As shown in Figure0.2, this thesis deals with two main issues: native filtering and data stream analysis, and consists of four parts. We discuss the quantitative and qualitative filtering of data streams in the first two parts entitled "Data streams summarization" and "Managing data quality in streaming sensors networks" respec- tively. The implementation of the native filters solution is presented in the fourth part entitled "Data streams native filtering". The detection of anomalies in data streams is discussed in the third part entitled "Data streams anomalies detection".

We present in Chapter1the state of the art of different sampling algorithms used in data streams environments. We propose to classify these algorithms according to the following metrics: the number of passes over the data, the memory consumption, the skewing ability, and the resources consumption of the algorithm.

In Chapter2, we study in detail the Chain-sample algorithm. We identify a partic- ular weakness of this algorithm caused by the problem of collisions and redundancy of the items in the sample when the sampling rate is high. In order to overcome this problem, we modify the Chain-sample algorithm to improve the quality of the sample by eliminating the redundancy. We also propose two techniques to significantly reduce the execution time of the algorithm, even for a high sampling rate.

We address in Chapter3the impact of data sampling on events detection. Several

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INTRODUCTION

Native filtering and

analysis of data streams

Native filtering Quantita-

tive filter

Chapter

1 Chapter 2

Chapter 3

Qualita- tive filter

Chapter 4

Native filters module

Chapter 7

Data analysis

Chapter 5

Chapter 6

Figure 0.2 – Links between the chapters of the thesis.

sampling algorithms are performed on data streams: Deterministic sampling, Chain- sample, Simple Random Sampling (SRS) and Weighted Random Sampling (WRS).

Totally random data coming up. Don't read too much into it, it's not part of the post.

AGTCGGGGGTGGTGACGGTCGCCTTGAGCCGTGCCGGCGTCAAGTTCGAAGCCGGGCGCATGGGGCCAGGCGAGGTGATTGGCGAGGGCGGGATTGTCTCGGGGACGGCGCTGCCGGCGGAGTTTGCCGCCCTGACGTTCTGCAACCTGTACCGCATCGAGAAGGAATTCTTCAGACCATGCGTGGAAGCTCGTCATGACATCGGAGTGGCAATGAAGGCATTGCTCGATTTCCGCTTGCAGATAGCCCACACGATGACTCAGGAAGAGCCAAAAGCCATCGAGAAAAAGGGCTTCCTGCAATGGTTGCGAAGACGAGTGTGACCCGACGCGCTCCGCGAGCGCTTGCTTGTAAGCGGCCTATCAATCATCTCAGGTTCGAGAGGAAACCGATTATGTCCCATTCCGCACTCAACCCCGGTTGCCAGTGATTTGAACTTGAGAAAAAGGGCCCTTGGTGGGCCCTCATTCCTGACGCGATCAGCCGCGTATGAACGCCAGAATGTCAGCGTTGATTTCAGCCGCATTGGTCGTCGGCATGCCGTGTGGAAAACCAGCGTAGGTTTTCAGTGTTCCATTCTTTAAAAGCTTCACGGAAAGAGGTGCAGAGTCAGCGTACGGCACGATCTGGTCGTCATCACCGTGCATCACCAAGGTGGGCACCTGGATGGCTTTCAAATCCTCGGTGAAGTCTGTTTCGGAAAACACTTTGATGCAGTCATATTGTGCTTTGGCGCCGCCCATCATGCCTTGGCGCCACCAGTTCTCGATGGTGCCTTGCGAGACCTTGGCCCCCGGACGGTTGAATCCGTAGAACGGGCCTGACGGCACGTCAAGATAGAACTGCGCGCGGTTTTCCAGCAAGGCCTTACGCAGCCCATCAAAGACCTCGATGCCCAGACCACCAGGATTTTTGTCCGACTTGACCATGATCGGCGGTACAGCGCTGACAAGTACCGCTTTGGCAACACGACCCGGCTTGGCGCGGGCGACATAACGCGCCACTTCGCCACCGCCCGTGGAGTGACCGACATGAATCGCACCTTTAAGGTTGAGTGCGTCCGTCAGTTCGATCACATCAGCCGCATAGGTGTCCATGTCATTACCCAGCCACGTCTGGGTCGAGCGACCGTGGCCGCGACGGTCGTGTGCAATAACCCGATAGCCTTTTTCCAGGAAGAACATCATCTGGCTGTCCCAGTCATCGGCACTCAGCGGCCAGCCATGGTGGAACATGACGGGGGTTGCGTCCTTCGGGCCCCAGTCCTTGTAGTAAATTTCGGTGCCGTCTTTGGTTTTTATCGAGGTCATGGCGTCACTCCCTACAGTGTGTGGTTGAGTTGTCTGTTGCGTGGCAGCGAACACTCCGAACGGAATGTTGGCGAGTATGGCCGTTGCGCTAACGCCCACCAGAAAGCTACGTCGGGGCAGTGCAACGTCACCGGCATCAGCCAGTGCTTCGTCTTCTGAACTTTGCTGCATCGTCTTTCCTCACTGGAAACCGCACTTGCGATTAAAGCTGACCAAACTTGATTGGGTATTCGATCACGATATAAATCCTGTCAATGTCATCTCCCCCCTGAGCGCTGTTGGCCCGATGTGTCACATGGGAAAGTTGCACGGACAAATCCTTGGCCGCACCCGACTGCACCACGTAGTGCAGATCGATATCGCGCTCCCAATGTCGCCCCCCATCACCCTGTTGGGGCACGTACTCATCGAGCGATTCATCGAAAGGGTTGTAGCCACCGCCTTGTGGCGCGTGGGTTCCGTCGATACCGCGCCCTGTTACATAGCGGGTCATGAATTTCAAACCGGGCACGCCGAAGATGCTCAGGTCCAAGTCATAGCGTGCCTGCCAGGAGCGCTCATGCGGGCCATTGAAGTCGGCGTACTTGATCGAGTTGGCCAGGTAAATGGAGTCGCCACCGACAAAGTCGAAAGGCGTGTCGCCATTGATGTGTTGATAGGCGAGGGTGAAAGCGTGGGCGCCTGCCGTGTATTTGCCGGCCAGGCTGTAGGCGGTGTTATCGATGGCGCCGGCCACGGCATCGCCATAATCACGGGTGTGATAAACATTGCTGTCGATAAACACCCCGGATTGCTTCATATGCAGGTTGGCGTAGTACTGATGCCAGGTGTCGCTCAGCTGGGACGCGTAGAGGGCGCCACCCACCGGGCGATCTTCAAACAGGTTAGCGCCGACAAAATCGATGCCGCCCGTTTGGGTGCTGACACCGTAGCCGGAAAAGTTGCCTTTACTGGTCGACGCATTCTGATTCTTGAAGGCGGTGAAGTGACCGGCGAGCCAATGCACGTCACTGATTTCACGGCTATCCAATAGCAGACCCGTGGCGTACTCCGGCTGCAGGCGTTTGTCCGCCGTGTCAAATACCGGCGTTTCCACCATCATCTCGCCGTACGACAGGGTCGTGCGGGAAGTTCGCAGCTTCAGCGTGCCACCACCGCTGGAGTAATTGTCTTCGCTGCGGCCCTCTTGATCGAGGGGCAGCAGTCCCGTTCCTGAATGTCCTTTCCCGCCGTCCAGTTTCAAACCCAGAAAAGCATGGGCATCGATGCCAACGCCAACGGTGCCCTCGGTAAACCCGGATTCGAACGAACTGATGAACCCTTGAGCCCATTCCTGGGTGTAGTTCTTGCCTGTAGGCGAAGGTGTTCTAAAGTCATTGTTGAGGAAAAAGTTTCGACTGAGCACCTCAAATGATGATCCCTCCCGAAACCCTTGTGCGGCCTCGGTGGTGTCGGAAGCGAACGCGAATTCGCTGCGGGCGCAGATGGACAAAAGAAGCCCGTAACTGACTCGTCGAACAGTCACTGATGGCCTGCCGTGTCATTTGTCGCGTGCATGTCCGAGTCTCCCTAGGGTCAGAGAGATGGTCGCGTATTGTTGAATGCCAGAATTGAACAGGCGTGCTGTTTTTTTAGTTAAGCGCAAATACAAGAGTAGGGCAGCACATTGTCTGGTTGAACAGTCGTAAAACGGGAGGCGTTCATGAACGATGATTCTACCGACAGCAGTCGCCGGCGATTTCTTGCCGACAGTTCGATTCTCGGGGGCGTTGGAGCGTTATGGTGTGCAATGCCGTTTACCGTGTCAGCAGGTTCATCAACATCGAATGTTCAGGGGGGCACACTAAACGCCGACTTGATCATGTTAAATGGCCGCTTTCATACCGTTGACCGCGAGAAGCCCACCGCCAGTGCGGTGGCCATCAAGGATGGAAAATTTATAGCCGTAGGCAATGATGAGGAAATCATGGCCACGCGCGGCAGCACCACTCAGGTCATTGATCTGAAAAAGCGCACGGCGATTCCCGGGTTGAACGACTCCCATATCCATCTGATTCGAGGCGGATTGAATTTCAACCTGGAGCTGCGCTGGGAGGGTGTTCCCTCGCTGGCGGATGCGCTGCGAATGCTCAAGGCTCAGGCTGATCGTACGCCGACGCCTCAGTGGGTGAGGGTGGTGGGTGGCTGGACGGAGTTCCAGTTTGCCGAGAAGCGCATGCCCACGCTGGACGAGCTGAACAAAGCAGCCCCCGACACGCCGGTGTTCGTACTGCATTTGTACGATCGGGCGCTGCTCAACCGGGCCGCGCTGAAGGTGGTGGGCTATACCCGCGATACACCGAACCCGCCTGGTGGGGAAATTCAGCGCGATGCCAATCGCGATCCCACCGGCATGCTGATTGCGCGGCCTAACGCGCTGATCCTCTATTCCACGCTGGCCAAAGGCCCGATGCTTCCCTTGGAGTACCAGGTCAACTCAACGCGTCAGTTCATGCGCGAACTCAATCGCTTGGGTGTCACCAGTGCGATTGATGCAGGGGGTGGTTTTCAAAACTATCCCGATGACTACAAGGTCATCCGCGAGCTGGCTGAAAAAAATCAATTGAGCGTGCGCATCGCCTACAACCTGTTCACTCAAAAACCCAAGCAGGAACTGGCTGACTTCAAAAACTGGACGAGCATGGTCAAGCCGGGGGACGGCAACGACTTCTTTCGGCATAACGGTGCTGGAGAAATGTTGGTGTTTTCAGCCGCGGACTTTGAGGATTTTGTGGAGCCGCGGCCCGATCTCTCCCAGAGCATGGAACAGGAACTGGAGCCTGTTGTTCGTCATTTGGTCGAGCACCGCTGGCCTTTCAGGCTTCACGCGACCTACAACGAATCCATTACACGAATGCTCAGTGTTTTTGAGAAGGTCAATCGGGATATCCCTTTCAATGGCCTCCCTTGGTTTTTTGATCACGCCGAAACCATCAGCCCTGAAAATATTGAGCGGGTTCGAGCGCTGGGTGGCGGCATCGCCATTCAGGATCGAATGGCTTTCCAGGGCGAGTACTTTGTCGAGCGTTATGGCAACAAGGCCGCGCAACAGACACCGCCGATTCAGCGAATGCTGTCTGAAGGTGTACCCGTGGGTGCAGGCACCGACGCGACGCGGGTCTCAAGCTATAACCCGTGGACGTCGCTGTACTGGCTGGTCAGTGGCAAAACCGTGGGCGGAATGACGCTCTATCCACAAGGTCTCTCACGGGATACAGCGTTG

First, we adapt the SRS algorithm to the stream context by adapting it to the sliding window model. Then, we compare the performance of these algorithms in terms of execution time and accuracy of the queries answers. Thereafter, we study the impact of the sampling process on anomalies detection. In this context, the comparison of the algorithms is based on their response time in case of anomaly and the relevance of the detected anomalies.

We discuss in Chapter 4 the data quality aspects in dynamic environments, especially, in sensor networks. At first, we present the general definitions of data quality dimensions. Then, we detail the different dimensions of sensor data quality, and we provide our definitions for theaccuracy andconf idencedimensions. We also propose a new model for managing data quality in sensor networks. Compared to existing approaches, our model takes into account the errors caused by sensor faults.

In Chapter5, we study in depth the CUSUM algorithm which allows detecting the temporal anomalies in a data stream issued from a single source. In particular, we analyze the choice of the parameters of the algorithm in order to achieve two

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INTRODUCTION

objectives. (1) Minimize the false positives: when the process is under control, the CUSUM algorithm should not detect any change, (2) detect quickly any deviation of the process. We also propose a method which determines with a good precision, the start and end time of the deviation of the process parameters.

In Chapter6, we are interested in spatial anomalies detection methods, especially, in Moran scatterplot, a graphical algorithm based on visualization that exploits the similarity between spatial neighbors in order to detect spatial anomalies. At first, we propose an improved version of Moran scatterplot, in which, we enhance the definition of the weight matrix involved in the calculation of the distance between an observed value and its neighboring observations. We propose to calculate the weights based on several parameters related to the spatial points characteristics which qualify the correlation between them.